Smith v. Yeager,
393 U.S. 122 (1968)

Annotate this Case
  • Syllabus  | 
  • Case

U.S. Supreme Court

Smith v. Yeager, 393 U.S. 122 (1968)

Smith v. Yeager

No. 399

Decided November 12, 1968

393 U.S. 122


Following the Supreme Court of New Jersey's affirmance of petitioner's murder conviction, in 1961 petitioner sought a writ of habeas corpus in the District Court, asserting, among other grounds, that his confession had been coerced. Petitioner's then counsel, though asserting the right to an evidentiary hearing, relinquished it. Relying on the state trial record, the court held, inter alia, that the confession was not coerced, and denied the petition. Thereafter, Townsend v. Sain, 372 U. S. 293, was decided, which substantially increased the availability of evidentiary hearings in habeas corpus proceedings. The Court of Appeals affirmed. In 1965, petitioner again sought habeas corpus in the District Court and asked for an evidentiary hearing. Noting that the coercion issue had been adjudicated in the prior habeas corpus proceeding, the District Court, without conducting an evidentiary hearing, denied the application. The Court of Appeals affirmed, concluding that petitioner had waived his claim to such a hearing in 1961.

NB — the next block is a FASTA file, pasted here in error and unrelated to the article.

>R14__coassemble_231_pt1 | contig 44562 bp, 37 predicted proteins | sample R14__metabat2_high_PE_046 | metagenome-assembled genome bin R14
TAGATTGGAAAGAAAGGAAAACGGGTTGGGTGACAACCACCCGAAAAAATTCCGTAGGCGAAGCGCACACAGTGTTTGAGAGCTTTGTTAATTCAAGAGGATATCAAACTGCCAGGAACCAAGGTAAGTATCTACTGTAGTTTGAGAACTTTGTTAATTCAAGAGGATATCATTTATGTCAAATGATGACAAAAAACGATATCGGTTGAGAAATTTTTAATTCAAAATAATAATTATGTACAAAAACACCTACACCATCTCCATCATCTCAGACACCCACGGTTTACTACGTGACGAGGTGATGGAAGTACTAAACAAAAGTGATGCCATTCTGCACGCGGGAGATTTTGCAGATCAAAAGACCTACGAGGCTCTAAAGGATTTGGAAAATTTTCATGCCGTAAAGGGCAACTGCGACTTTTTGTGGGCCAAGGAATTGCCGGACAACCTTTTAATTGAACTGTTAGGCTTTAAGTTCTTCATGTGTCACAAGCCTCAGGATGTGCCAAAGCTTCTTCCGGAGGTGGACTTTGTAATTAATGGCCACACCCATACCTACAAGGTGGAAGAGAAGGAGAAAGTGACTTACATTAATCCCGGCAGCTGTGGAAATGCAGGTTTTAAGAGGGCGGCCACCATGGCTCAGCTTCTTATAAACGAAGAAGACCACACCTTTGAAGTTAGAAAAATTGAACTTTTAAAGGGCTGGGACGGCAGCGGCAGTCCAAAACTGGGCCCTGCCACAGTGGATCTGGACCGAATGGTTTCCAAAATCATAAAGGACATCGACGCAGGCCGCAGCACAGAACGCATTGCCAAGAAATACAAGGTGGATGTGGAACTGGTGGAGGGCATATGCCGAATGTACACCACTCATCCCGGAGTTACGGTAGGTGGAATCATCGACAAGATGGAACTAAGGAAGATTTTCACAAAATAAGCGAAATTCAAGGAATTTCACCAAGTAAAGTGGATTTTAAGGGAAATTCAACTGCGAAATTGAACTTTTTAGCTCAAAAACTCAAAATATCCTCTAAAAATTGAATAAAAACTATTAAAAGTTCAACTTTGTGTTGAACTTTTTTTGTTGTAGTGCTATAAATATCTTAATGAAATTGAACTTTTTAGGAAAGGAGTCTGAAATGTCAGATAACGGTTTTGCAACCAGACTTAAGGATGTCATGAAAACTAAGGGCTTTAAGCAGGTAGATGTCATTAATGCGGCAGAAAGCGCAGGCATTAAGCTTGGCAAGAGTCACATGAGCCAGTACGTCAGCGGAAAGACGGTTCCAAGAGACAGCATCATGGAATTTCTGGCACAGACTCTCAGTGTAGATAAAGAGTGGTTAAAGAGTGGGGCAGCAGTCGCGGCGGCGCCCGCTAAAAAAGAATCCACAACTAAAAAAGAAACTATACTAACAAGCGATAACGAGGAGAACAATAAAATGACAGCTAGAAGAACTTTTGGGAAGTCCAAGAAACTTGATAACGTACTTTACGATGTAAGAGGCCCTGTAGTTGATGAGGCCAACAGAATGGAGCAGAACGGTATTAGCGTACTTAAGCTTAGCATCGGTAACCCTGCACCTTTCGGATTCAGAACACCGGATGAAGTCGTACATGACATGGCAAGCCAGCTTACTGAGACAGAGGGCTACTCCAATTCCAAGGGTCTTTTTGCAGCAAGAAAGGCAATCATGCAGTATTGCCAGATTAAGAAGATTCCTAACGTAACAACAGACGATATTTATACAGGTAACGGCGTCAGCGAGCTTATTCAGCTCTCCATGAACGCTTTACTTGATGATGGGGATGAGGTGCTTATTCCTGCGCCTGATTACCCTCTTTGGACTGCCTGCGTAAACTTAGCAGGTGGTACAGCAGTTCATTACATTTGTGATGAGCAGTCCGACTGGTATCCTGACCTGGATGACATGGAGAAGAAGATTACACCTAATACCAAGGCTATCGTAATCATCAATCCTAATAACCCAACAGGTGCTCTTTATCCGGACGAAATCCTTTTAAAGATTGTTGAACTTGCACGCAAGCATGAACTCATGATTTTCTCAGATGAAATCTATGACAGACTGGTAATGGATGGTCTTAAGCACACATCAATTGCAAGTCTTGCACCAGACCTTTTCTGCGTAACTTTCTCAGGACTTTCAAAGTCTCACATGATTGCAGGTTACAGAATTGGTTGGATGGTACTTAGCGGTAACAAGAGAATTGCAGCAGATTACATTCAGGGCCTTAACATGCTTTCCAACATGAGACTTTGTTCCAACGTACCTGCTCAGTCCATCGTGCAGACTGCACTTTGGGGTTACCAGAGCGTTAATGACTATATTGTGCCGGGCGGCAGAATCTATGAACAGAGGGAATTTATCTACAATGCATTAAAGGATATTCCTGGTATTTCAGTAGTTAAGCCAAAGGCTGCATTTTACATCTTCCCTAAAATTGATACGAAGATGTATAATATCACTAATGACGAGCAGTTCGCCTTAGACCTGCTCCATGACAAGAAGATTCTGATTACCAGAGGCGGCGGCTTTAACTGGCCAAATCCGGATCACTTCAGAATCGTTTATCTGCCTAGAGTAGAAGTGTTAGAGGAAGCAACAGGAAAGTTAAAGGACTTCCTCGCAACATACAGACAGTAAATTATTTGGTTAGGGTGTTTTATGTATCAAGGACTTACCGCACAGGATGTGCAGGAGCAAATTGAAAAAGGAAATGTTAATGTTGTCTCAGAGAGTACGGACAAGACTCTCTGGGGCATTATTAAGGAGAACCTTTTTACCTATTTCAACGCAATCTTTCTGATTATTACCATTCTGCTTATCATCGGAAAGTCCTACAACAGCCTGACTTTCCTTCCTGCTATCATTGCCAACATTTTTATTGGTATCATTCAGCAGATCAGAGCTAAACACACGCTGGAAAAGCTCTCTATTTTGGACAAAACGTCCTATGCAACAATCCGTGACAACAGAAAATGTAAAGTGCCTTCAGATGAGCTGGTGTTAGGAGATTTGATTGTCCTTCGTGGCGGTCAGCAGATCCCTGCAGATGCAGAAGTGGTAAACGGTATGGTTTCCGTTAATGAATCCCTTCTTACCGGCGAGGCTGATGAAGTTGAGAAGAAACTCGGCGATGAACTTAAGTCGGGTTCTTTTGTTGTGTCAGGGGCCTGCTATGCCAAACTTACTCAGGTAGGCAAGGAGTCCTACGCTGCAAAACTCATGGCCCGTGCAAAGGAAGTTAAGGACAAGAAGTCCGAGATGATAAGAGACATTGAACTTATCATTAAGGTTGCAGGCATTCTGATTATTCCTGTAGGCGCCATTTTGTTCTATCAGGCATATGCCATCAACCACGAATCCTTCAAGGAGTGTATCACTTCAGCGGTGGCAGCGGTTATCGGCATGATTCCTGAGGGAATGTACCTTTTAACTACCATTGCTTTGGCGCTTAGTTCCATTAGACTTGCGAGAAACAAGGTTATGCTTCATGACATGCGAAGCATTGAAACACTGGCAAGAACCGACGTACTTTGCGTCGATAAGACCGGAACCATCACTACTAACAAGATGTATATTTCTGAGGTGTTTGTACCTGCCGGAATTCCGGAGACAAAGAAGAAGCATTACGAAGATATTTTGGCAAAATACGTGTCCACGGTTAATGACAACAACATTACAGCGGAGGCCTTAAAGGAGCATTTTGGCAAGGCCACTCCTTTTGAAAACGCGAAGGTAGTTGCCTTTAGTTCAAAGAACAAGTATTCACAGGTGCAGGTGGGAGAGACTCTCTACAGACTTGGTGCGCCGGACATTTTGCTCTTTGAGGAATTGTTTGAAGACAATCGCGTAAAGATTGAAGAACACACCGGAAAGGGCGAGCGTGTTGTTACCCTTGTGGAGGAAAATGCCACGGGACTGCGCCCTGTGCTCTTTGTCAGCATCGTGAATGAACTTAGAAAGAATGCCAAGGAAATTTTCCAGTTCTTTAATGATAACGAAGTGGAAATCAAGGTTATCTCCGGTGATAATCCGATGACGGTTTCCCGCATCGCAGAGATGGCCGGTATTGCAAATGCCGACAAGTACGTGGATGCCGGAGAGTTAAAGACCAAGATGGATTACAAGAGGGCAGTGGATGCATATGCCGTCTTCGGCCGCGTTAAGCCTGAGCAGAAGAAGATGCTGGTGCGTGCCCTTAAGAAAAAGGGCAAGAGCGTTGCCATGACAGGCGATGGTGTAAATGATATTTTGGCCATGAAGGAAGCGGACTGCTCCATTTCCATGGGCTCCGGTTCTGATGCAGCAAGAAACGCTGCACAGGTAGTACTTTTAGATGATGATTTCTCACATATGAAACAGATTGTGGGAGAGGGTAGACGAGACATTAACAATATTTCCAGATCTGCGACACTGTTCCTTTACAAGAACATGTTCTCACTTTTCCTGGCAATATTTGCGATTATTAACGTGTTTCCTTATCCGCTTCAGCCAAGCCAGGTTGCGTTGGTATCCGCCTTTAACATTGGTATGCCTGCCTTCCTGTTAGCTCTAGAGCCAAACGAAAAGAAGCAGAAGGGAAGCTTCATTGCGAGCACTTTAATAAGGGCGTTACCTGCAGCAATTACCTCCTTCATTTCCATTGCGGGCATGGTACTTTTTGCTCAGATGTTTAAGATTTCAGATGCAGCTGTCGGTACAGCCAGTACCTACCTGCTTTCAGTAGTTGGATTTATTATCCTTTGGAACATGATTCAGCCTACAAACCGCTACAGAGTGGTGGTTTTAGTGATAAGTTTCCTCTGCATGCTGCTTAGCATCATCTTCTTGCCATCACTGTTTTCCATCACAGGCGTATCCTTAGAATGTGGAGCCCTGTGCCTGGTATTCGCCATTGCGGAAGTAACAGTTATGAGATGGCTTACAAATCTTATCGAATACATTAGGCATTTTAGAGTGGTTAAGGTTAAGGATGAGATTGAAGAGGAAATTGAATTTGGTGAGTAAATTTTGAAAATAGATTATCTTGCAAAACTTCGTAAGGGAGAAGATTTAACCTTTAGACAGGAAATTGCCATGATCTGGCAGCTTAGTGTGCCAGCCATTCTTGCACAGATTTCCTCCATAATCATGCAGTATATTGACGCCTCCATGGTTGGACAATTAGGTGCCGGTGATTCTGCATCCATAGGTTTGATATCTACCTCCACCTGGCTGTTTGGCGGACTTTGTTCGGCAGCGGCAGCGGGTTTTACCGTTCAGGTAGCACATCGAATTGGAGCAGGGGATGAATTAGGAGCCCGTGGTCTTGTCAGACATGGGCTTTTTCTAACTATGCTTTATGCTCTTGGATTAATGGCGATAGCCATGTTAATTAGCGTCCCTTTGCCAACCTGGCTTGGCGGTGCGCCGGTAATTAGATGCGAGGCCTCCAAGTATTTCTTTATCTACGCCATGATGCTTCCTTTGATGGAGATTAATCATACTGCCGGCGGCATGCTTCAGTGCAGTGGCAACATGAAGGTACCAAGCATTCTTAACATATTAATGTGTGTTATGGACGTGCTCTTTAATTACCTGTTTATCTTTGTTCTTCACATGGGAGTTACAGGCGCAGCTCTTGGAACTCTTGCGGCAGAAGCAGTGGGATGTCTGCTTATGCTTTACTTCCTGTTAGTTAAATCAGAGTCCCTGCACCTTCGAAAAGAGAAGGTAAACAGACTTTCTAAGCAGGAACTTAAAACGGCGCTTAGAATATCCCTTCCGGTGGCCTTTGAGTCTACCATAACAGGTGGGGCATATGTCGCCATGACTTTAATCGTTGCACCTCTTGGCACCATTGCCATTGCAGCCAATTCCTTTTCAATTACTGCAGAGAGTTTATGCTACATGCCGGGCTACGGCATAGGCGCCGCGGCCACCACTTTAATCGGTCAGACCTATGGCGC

1. The essential question in a subsequent habeas corpus proceeding (to which the usual principles of res judicata do not apply, and regardless of waiver standards in other circumstances) is whether the petitioner, in the prior proceeding, "deliberately withheld the newly asserted ground or otherwise abused the writ."

2. Petitioner's failure to demand an evidentiary hearing in 1961, followed by such a demand after this Court decided Townsend v. Sain, constitutes no abuse of the writ of habeas corpus or a waiver of his claim to a hearing.

Certiorari granted; 395 F.2d 245, reversed and remanded.

Disclaimer: Official Supreme Court case law is only found in the print version of the United States Reports. Justia case law is provided for general informational purposes only, and may not reflect current legal developments, verdicts or settlements. We make no warranties or guarantees about the accuracy, completeness, or adequacy of the information contained on this site or information linked to from this site. Please check official sources.